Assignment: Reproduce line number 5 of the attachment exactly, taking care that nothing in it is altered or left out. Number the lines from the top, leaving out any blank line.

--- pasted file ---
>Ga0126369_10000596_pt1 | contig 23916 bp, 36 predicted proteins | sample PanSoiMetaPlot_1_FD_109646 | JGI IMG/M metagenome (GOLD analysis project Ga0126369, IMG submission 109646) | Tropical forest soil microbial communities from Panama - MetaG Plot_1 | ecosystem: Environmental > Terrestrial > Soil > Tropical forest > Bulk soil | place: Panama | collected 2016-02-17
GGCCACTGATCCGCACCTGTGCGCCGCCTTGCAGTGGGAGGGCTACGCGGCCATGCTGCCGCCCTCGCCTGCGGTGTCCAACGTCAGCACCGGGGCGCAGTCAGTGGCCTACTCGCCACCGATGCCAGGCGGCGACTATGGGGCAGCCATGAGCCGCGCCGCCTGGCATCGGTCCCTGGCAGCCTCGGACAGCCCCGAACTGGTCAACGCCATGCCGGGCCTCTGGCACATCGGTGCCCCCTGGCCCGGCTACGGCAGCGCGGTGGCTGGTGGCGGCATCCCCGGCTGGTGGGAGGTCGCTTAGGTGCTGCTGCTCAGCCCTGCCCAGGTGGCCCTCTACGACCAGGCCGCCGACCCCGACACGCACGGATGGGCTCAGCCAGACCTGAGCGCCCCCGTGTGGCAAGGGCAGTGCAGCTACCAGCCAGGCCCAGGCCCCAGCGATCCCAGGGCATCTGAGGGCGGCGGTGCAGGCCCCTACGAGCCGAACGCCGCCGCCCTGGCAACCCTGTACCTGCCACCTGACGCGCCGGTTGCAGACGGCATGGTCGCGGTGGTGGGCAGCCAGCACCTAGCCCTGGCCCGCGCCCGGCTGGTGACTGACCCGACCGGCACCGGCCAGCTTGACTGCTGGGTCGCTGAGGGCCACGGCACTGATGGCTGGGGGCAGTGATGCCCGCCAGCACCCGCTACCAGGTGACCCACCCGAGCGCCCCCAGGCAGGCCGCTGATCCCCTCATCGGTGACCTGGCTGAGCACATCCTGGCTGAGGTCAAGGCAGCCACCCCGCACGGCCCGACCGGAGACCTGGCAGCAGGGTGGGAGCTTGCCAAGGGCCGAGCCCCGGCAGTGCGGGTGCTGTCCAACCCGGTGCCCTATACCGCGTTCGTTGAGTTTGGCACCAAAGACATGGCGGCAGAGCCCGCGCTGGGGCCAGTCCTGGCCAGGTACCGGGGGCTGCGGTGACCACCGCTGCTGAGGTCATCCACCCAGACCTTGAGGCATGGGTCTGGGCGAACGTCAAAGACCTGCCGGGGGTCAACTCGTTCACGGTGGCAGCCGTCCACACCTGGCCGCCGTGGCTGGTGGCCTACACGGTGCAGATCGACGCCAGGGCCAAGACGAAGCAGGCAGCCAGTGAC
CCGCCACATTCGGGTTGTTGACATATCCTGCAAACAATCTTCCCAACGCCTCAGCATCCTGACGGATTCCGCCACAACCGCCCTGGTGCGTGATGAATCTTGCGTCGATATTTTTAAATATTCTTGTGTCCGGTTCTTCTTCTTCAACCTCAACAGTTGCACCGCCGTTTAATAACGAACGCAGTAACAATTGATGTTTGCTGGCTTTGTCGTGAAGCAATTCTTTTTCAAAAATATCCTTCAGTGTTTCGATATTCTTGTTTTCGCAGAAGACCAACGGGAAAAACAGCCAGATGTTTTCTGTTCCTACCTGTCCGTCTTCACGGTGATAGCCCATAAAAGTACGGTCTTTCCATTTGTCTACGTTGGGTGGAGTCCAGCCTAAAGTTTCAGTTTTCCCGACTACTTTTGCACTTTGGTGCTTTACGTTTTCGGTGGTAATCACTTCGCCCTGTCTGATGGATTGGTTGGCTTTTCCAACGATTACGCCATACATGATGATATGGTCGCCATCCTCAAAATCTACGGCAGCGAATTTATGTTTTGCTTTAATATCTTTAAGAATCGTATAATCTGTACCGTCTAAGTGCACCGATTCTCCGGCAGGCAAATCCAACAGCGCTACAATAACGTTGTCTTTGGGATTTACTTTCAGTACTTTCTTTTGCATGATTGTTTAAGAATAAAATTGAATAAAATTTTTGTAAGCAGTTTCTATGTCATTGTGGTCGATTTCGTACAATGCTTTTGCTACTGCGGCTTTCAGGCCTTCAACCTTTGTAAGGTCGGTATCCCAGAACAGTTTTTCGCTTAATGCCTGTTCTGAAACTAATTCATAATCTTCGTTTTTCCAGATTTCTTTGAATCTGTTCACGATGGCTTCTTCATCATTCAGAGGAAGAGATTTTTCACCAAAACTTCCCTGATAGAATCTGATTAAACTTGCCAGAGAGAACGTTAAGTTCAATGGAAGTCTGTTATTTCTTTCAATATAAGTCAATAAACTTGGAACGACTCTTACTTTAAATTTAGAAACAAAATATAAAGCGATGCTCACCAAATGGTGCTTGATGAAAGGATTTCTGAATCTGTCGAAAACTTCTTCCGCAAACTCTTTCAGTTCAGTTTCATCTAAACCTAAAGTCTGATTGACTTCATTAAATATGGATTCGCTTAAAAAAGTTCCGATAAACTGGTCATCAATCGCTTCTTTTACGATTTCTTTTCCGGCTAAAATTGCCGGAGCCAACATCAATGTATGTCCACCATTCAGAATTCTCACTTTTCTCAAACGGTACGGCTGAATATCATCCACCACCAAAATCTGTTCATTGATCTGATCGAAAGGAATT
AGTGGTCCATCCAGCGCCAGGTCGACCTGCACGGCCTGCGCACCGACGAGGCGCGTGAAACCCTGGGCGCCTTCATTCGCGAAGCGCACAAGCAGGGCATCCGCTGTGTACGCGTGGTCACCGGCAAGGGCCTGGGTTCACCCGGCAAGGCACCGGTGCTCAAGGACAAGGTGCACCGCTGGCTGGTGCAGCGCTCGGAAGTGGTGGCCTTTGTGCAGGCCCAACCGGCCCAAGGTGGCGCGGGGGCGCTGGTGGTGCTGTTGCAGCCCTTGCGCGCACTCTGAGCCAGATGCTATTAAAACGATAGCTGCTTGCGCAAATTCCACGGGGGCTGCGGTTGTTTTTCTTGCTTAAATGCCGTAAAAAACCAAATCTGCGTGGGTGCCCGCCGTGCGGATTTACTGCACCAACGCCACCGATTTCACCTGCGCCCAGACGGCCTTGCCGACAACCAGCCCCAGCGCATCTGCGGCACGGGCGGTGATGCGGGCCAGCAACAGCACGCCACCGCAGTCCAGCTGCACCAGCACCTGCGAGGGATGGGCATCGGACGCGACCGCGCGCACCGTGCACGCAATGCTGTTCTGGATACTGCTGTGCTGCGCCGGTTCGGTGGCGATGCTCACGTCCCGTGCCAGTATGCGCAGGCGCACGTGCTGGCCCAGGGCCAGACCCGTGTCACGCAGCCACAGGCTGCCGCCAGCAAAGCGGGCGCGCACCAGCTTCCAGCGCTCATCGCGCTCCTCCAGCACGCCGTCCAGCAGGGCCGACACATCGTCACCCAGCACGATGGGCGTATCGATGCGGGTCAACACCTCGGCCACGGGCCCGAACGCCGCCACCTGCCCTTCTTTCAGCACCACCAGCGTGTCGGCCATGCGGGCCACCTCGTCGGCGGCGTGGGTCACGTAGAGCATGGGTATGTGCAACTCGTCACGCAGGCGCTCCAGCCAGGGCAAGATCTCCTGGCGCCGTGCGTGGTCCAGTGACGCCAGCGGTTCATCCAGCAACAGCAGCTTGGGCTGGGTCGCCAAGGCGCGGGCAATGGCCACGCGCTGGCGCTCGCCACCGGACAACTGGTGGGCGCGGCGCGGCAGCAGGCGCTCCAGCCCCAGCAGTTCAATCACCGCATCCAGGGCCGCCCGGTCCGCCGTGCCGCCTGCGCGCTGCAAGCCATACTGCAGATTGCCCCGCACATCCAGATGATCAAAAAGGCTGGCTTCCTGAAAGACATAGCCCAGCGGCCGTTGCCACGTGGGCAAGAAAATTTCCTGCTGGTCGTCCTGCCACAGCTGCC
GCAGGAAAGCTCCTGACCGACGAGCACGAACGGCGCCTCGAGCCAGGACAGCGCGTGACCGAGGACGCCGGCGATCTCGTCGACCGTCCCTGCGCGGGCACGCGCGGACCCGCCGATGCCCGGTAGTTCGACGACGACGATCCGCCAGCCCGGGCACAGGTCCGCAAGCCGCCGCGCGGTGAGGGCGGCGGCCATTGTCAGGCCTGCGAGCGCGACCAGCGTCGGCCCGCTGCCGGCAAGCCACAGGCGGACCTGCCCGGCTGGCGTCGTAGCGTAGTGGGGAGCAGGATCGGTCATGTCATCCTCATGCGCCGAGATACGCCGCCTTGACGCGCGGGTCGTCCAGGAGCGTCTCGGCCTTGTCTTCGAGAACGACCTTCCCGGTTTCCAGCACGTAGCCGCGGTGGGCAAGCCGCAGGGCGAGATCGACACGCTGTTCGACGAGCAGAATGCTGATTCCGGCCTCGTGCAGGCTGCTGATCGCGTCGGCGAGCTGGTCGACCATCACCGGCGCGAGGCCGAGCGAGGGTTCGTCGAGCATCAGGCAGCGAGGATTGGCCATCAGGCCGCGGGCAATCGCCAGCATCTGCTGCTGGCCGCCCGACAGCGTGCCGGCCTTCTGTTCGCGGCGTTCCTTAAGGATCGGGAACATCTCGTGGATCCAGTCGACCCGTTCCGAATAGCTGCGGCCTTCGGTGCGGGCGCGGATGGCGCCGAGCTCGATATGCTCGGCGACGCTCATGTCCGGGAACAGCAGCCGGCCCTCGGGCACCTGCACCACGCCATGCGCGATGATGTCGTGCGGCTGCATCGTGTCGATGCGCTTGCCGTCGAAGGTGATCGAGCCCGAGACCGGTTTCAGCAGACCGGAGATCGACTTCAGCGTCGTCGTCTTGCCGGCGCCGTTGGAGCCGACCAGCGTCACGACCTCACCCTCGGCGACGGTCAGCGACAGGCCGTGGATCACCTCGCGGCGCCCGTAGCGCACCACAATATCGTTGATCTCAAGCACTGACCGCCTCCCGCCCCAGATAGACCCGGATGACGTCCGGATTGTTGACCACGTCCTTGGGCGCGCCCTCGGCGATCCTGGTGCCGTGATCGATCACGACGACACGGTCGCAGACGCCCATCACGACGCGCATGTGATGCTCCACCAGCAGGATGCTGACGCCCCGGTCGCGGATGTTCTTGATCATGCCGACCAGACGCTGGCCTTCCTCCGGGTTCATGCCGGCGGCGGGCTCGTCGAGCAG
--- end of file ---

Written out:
GCAGGAAAGCTCCTGACCGACGAGCACGAACGGCGCCTCGAGCCAGGACAGCGCGTGACCGAGGACGCCGGCGATCTCGTCGACCGTCCCTGCGCGGGCACGCGCGGACCCGCCGATGCCCGGTAGTTCGACGACGACGATCCGCCAGCCCGGGCACAGGTCCGCAAGCCGCCGCGCGGTGAGGGCGGCGGCCATTGTCAGGCCTGCGAGCGCGACCAGCGTCGGCCCGCTGCCGGCAAGCCACAGGCGGACCTGCCCGGCTGGCGTCGTAGCGTAGTGGGGAGCAGGATCGGTCATGTCATCCTCATGCGCCGAGATACGCCGCCTTGACGCGCGGGTCGTCCAGGAGCGTCTCGGCCTTGTCTTCGAGAACGACCTTCCCGGTTTCCAGCACGTAGCCGCGGTGGGCAAGCCGCAGGGCGAGATCGACACGCTGTTCGACGAGCAGAATGCTGATTCCGGCCTCGTGCAGGCTGCTGATCGCGTCGGCGAGCTGGTCGACCATCACCGGCGCGAGGCCGAGCGAGGGTTCGTCGAGCATCAGGCAGCGAGGATTGGCCATCAGGCCGCGGGCAATCGCCAGCATCTGCTGCTGGCCGCCCGACAGCGTGCCGGCCTTCTGTTCGCGGCGTTCCTTAAGGATCGGGAACATCTCGTGGATCCAGTCGACCCGTTCCGAATAGCTGCGGCCTTCGGTGCGGGCGCGGATGGCGCCGAGCTCGATATGCTCGGCGACGCTCATGTCCGGGAACAGCAGCCGGCCCTCGGGCACCTGCACCACGCCATGCGCGATGATGTCGTGCGGCTGCATCGTGTCGATGCGCTTGCCGTCGAAGGTGATCGAGCCCGAGACCGGTTTCAGCAGACCGGAGATCGACTTCAGCGTCGTCGTCTTGCCGGCGCCGTTGGAGCCGACCAGCGTCACGACCTCACCCTCGGCGACGGTCAGCGACAGGCCGTGGATCACCTCGCGGCGCCCGTAGCGCACCACAATATCGTTGATCTCAAGCACTGACCGCCTCCCGCCCCAGATAGACCCGGATGACGTCCGGATTGTTGACCACGTCCTTGGGCGCGCCCTCGGCGATCCTGGTGCCGTGATCGATCACGACGACACGGTCGCAGACGCCCATCACGACGCGCATGTGATGCTCCACCAGCAGGATGCTGACGCCCCGGTCGCGGATGTTCTTGATCATGCCGACCAGACGCTGGCCTTCCTCCGGGTTCATGCCGGCGGCGGGCTCGTCGAGCAG